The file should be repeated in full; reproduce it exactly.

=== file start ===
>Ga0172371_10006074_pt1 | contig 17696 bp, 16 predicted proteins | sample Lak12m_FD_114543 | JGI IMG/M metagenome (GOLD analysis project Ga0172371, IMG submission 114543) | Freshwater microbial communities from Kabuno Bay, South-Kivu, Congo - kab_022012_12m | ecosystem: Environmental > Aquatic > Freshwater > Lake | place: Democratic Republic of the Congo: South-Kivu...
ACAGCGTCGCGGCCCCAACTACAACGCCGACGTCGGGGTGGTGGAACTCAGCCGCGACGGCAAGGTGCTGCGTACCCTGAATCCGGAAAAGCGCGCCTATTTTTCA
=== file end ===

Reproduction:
>Ga0172371_10006074_pt1 | contig 17696 bp, 16 predicted proteins | sample Lak12m_FD_114543 | JGI IMG/M metagenome (GOLD analysis project Ga0172371, IMG submission 114543) | Freshwater microbial communities from Kabuno Bay, South-Kivu, Congo - kab_022012_12m | ecosystem: Environmental > Aquatic > Freshwater > Lake | place: Democratic Republic of the Congo: South-Kivu...
ACAGCGTCGCGGCCCCAACTACAACGCCGACGTCGGGGTGGTGGAACTCAGCCGCGACGGCAAGGTGCTGCGTACCCTGAATCCGGAAAAGCGCGCCTATTTTTCA